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I need to find the rbg values and opacity of a colour that is translucent. I have the RGB values of the background colour and the fused colour.

Image of colours with their values.

As you can hopefully see in the image above, I'm looking for the RBG values and opacity of a reddish-orange colour. Is this possible?

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    I don't think this is answerable. To me it seems like different colors/opacities were used. Or some non-linear application of the opacity was used. I say that because all the r values of the "fused" colors are the same but the g and b differ Apr 23, 2023 at 20:11
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    With a bit of humour I could guess that you are trying to get help with some math-homework. More seriously, please share how you obtain your values of the background and fused areas. Looks like you just built this image for this question. Is there a source? If it is confidential customer material, could you maybe share the original in super-cropped form just the section concerning your question? I believe some users could help you better if you give more detail. The clues might be in what you have but not see. Apr 27, 2023 at 21:52

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I have been experimenting with this problem for a while now, and it can be solved, both mathematically, as well as experimentally, although the outcome in both situations is fuzzy on my end.

In both setups I have set the background or base layer as the colour to be calculated, while my overlay is your background color. The blend mode used for this example is soft light, and following the formula given for soft light blend mode colour calculation here Blend mode soft light formula for Photoshop you can calculate your rgb values for each value (formula taken from here), where a is the base layer value, and b is the overlay layer value. In your case, b is the unfused colour, a is unknown, the fused colour is the mathematical result of the formula, which is known.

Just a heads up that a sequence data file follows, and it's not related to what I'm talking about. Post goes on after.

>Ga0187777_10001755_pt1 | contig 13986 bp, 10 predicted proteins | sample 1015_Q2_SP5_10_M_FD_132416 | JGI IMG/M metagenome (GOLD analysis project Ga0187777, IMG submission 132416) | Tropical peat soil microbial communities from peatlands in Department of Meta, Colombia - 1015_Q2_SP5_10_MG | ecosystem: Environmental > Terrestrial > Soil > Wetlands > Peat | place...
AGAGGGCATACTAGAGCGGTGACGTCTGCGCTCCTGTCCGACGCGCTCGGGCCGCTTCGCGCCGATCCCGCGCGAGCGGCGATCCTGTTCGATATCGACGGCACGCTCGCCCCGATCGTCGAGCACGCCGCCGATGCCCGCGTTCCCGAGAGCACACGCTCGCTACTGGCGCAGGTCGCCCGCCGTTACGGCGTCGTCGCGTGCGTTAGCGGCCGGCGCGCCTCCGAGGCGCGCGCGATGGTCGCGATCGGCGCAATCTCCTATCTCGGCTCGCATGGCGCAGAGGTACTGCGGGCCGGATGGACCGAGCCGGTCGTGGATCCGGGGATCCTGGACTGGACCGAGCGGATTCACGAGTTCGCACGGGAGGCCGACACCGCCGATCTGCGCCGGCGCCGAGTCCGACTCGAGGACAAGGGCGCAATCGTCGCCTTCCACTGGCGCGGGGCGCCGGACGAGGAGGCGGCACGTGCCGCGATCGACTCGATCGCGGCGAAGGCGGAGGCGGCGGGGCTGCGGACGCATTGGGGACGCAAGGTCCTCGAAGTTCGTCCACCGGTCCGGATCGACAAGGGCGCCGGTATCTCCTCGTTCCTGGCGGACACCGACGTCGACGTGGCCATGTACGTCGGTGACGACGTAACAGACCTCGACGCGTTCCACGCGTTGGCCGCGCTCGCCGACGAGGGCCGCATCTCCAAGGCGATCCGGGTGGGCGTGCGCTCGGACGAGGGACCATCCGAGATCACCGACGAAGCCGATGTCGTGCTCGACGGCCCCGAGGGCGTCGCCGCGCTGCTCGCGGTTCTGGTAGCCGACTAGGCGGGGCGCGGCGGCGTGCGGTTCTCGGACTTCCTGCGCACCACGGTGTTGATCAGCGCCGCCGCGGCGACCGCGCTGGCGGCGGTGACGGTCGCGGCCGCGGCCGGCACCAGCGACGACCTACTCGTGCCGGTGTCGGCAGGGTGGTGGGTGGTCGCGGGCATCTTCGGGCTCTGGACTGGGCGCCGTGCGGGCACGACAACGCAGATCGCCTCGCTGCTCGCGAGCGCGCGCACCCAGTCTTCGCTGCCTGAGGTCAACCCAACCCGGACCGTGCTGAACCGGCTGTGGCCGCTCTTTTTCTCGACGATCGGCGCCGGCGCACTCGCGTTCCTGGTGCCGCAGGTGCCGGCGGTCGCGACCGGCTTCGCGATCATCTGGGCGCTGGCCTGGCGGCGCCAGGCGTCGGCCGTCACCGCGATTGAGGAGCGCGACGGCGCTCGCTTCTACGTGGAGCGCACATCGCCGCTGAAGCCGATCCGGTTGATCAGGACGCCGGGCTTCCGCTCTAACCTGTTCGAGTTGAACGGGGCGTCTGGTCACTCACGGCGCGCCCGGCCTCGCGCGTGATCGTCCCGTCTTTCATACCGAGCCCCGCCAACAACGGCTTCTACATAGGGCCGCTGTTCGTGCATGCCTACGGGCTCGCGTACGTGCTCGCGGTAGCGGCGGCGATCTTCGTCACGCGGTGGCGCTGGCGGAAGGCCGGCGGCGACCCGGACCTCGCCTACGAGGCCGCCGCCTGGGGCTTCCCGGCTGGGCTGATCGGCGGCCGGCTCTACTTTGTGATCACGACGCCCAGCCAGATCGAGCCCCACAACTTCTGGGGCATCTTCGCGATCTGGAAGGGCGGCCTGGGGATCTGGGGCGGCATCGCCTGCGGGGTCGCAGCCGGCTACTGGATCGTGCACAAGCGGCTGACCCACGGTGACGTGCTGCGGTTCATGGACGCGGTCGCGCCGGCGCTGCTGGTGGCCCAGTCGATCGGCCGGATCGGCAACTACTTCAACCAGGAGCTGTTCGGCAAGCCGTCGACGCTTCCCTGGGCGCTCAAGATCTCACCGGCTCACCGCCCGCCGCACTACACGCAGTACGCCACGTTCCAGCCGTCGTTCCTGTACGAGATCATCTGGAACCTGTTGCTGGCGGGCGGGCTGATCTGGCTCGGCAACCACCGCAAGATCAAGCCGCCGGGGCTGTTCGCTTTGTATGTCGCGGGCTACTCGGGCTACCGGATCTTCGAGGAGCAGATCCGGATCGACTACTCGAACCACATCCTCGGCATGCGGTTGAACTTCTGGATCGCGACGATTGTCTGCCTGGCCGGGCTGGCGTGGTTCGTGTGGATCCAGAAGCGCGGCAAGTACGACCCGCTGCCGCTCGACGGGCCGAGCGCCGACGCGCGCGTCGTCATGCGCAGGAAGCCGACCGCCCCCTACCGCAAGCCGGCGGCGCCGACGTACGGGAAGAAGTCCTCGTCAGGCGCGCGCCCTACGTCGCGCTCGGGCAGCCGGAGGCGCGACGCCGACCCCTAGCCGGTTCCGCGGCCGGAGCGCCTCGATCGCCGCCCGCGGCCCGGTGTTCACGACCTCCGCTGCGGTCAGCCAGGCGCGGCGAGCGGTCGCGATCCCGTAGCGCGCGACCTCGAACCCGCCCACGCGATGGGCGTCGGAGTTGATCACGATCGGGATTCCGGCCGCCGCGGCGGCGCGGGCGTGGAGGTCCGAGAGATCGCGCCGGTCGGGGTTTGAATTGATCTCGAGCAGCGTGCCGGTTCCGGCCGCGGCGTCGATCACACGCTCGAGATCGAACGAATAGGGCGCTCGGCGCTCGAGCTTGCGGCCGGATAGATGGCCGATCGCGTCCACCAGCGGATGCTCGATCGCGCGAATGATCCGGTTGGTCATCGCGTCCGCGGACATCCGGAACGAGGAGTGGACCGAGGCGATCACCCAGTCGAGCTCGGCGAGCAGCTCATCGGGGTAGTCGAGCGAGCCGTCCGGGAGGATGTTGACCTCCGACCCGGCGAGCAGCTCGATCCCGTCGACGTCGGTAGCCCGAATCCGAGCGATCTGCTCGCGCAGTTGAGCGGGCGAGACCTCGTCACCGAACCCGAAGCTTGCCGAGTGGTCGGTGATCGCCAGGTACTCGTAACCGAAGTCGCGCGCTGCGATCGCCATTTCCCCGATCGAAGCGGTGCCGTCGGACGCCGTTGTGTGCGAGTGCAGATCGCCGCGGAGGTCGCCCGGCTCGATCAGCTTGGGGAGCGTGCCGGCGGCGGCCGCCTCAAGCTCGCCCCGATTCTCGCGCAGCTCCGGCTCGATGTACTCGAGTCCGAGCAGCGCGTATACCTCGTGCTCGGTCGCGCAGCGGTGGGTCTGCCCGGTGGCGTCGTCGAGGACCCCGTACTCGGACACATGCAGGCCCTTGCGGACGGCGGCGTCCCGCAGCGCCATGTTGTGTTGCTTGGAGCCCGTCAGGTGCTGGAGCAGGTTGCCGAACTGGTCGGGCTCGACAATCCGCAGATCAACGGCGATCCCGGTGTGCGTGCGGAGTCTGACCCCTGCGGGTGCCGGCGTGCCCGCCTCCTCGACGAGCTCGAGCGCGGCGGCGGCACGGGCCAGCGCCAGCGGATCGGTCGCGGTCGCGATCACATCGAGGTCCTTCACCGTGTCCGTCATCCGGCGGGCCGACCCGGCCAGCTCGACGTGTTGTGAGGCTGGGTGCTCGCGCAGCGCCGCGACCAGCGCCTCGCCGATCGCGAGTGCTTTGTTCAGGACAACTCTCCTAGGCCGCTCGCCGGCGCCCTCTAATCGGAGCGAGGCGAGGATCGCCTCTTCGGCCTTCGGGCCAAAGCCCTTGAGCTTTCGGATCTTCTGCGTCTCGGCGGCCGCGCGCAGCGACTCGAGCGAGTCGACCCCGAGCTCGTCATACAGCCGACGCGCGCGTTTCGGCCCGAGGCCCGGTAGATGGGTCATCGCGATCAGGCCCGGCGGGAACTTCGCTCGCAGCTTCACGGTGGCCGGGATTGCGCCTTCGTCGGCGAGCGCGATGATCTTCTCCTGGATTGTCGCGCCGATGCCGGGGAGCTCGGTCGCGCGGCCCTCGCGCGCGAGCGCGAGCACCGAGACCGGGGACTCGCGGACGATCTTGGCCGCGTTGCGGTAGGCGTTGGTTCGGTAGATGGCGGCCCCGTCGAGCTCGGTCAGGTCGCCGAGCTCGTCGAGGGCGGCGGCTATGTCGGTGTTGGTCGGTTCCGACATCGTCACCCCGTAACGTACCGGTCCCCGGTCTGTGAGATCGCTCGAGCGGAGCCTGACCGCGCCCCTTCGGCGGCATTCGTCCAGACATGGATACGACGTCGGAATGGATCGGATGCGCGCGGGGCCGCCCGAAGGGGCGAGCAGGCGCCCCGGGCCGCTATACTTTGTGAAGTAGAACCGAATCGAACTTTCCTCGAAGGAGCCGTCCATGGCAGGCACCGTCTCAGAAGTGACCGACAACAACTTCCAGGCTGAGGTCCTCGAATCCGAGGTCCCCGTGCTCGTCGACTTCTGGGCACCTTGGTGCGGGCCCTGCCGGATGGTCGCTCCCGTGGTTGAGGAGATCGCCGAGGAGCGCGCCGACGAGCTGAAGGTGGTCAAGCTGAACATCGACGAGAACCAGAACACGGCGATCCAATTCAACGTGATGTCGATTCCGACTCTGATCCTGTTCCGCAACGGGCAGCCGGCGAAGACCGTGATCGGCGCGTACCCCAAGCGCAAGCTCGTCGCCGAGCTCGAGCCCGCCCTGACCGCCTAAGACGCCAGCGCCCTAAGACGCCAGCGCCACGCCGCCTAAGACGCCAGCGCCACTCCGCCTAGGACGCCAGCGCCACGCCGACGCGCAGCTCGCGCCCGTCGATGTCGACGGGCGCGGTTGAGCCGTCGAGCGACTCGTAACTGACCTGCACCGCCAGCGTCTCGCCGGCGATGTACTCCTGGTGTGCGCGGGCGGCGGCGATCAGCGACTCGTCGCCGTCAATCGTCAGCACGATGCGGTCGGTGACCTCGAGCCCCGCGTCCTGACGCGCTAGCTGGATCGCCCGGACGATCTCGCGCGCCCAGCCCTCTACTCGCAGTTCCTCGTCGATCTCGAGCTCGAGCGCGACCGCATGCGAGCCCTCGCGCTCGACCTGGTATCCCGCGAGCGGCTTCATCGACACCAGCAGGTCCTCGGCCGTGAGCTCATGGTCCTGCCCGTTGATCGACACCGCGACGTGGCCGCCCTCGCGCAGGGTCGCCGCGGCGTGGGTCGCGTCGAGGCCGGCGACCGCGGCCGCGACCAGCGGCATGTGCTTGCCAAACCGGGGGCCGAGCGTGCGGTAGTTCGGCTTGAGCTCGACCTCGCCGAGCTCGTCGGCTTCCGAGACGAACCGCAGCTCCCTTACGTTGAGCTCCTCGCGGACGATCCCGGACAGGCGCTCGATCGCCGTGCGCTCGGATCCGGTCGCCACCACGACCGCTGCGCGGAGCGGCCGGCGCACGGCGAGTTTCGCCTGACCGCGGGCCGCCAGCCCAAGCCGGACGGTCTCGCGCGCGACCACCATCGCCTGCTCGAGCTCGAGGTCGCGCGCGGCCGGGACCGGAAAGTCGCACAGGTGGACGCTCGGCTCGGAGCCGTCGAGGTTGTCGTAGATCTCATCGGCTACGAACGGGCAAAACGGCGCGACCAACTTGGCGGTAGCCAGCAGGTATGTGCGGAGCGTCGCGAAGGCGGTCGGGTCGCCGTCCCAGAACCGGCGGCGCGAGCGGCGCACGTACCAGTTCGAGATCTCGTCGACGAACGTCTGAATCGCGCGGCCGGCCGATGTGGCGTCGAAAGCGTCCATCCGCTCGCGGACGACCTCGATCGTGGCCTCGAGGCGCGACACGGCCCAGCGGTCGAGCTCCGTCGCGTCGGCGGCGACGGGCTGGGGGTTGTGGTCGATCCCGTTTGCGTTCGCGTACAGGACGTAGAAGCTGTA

Also, the overlay colour layer is set to soft light blend mode, just to clarify that again, because it is reversed compared to your example setup.

To calculate each value, you would express each value as divided by 255. Look at the following example for calculating the a value for red of the base layer:

the above formula’s lower formula with the value a/255 unknown, and b set to 248/255 Wolfram alpha

Since b is ≥ 0.5 (b = 208/255), I have used the lower formula of the split formula.

This solved for a gives us solving for a or roundabout 245. This is the red value of the overlay.

Continuing for green and blue below.

Calculating for a’s green value gives us this

same formula as above, but b set to 191/255 Wolfram alpha

which solved for a gives us solving for a or roundabout 172. This is the green value of the overlay.

For the blue value, we need to use the upper formula as defined above, because 71/255 is < 0.5, which leads us to this:

upper instructions of the soft light blend mode formula, with b set to 71/255 Wolfram alpha

which solved for a gives us the final value of our overlay colour, blue as solving for a or roundabout 106.

And here it breaks down, because the calculated values for the overlay colour is noticeably off, although I can’t say where the fault lies: my calculated colour for the overlay is 245 172 106 or #f5ac6a, following the above formula.

On the other hand, through experimentation, I have found that the colour values of 248 174 87 or #f8ae57 are much closer to the example provided. I assume that further calculation, using the other two overlay & resulting colour pairs will provide more precision through averaging all three, for instance, but in theory calculating the one should be enough, provided it is one colour with one singular opacity of 1, like Zach Saucier has mentioned in the comments.

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